Christopher Ondaatje was born in Ceylon (with seventeenth-century Dutch ancestors) in 1933, the son of a well-off tea plantation owner (his younger brother is Michael Ondaatje, the Booker prizewinner who wrote The English patient). In 1947, when he was twelve, Christopher was sent to Blundell’s, a public school in Devon. At the age of twenty-two, he set off for Canada, with $13 in his pocket, to get into corporate finance, later founding the institutional brokerage, Loewen Ondaatje McCutcheon & Co, and establishing the Pagurian Corporation. In 1988 Mr Ondaatje sold out his interests, abandoning business to devote the rest of his life to his personal interests: collecting and writing. By this time his Pagurian Corporation had liquid assets of over $500 million. He now lives in Britain, where his donations to the arts include the £10,000 Ondaatje Prize, given at the Royal Society of Portrait Painters annual exhibition (last month it was awarded to Leonard Rosoman RA). History and art have become his passions, and these came together in his love of portraiture, making him the ideal candidate to help the National Portrait Gallery (NPG) realise its dreams. He is also a supporter of the Royal Geographical Society, which has just submitted a Lottery application for an ambitious project to expand facilities for the conservation and display of its collection of memorabilia and artefacts relating to exploration.
When did you become a collector?
Christopher Ondaatje I started when I was seventeen, because I was really trying to replace something that I had lost in my life. Until I was twelve I had led a free and privileged existence on a tea estate in Ceylon, before being sent to school in England. Now, I am a collecting addict. I spend much of my time searching, combing through catalogues.
Although your collection is focused on Sri Lanka, why was it so long before you returned there?
It was not until 1990, thirty-eight years after I had last been there, that I finally went back. I had not wanted to return earlier: our family had lost everything there, my parents had separated, things had changed after Ceylon’s independence. It was to lay to rest the ghost of my father that I went back. Interestingly, my brother Michael’s new book, Anil’s Ghost, is also about the period around 1990 in Sri Lanka, when the country was on the verge of anarchy. Since then, I’ve been back many times.
Your collection includes a unique replica of the British Museum’s “Tara”. How did you acquire it?
It is a copy of the goddess Tara, the ninth-century sculpture at the British Museum. The museum recently gave me special permission to have a cast made, and it is the only gilt bronze replica. This image of Tara is widely regarded as the Orient’s finest sculpture.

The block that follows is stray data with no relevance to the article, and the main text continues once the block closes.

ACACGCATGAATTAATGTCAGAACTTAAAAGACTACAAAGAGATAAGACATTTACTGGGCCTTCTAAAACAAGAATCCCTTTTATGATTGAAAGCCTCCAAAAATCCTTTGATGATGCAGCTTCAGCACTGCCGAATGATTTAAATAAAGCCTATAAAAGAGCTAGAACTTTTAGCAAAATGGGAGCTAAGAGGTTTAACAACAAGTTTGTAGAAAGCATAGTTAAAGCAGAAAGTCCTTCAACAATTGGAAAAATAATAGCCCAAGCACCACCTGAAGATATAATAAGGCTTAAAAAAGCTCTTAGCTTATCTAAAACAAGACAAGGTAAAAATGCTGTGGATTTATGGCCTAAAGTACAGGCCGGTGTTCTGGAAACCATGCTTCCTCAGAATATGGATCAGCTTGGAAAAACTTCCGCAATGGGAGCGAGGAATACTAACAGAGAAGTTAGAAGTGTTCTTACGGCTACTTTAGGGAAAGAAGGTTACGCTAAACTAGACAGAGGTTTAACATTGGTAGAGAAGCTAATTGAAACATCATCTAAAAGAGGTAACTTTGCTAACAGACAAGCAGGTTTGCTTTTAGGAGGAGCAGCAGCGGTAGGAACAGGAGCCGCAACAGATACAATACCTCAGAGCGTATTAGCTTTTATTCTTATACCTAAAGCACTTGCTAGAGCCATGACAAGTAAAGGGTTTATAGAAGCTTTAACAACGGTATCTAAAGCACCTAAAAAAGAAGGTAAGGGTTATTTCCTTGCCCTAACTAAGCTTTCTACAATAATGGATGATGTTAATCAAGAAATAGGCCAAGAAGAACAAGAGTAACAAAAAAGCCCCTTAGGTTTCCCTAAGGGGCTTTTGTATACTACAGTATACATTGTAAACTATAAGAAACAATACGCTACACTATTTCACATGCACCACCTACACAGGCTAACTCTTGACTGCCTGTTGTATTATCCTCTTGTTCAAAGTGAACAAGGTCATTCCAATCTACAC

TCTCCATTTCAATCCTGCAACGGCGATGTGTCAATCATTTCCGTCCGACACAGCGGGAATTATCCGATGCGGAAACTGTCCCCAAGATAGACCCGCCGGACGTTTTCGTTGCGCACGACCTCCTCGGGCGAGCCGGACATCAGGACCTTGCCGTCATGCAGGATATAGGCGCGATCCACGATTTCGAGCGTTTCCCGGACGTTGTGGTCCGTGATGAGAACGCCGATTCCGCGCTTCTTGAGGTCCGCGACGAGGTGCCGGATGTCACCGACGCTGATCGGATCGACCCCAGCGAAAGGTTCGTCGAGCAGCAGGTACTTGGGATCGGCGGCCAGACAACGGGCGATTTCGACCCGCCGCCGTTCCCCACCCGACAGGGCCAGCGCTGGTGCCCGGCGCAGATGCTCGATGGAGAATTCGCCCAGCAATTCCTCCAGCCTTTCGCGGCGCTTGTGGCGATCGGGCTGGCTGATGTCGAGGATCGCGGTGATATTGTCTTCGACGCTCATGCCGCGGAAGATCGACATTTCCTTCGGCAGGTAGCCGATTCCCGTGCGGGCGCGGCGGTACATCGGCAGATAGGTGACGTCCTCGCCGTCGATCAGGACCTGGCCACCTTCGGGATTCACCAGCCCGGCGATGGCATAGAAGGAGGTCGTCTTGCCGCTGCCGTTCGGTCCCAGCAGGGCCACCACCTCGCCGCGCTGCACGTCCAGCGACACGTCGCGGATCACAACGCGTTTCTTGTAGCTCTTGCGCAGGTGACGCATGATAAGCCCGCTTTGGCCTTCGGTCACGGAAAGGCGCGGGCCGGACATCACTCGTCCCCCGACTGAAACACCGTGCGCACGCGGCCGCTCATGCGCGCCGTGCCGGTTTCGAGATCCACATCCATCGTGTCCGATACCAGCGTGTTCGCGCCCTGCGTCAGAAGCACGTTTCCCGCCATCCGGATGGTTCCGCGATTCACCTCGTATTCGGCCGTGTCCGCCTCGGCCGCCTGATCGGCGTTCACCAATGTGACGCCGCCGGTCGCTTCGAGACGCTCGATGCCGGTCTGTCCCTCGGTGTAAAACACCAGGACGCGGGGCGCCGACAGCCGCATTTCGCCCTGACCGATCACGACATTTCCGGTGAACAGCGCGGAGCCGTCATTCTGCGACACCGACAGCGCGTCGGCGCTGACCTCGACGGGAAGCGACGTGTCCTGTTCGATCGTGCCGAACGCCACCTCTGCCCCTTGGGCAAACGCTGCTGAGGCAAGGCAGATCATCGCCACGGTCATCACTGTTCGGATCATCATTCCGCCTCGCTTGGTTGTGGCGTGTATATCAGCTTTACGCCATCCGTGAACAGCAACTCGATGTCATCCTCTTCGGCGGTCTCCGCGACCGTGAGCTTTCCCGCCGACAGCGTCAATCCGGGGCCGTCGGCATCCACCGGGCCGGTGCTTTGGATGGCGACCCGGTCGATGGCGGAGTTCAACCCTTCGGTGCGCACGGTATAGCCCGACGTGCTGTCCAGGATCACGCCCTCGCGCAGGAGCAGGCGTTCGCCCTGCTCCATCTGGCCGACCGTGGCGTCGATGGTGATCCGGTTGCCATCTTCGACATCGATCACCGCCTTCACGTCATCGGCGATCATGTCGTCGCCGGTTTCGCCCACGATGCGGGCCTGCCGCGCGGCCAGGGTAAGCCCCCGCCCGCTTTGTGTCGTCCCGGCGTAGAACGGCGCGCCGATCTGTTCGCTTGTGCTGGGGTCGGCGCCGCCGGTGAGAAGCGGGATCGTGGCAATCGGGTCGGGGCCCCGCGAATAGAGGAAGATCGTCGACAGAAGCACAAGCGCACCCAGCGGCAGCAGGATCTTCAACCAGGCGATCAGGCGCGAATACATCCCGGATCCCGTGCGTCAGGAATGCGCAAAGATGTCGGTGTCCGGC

What will eventually happen to your Sri Lankan collection?
The collection is already bursting at the seams. I want to leave it somewhere where it will be honoured and protected. I would love to give it to the Colombo Museum, but there is a such a turbulent situation in the country. There are other institutions, including the Royal Ontario Museum and a couple in England, which would be keen to house it. The thing about private collections is that they come, and they go. But if you are careful, and plan it, then they have a chance of having a longer life.
You have a Gauguin bronze, but have you ever thought about a painting?
A couple or so years ago I saw a wonderful landscape with figures at the Lefevre Gallery, but it was around $40 million [“Famille Tahitienne”, bought by Steve Wynn for the Bellagio casino in Las Vegas]. Perhaps I should have bought it, but it would have meant selling off my entire collection to buy a single work. I am not sure that I am quite at that stage in my life.
Why did you decide to make the NPG donation?
In 1996 I was travelling in Africa for three months, researching my book Journey to the source of the Nile and often sleeping on a groundsheet in the equatorial jungle. I had a lot of time to think. What if something happened to one? I started thinking of death and religion. Then I got this incredible fear that I had an opportunity to make something happen at the NPG, but I had a responsibility because if I didn't get involved, it might not happen. In a way, my donation was the catalyst for the £16 million wing, because it helped secure a £12 million award from the Lottery.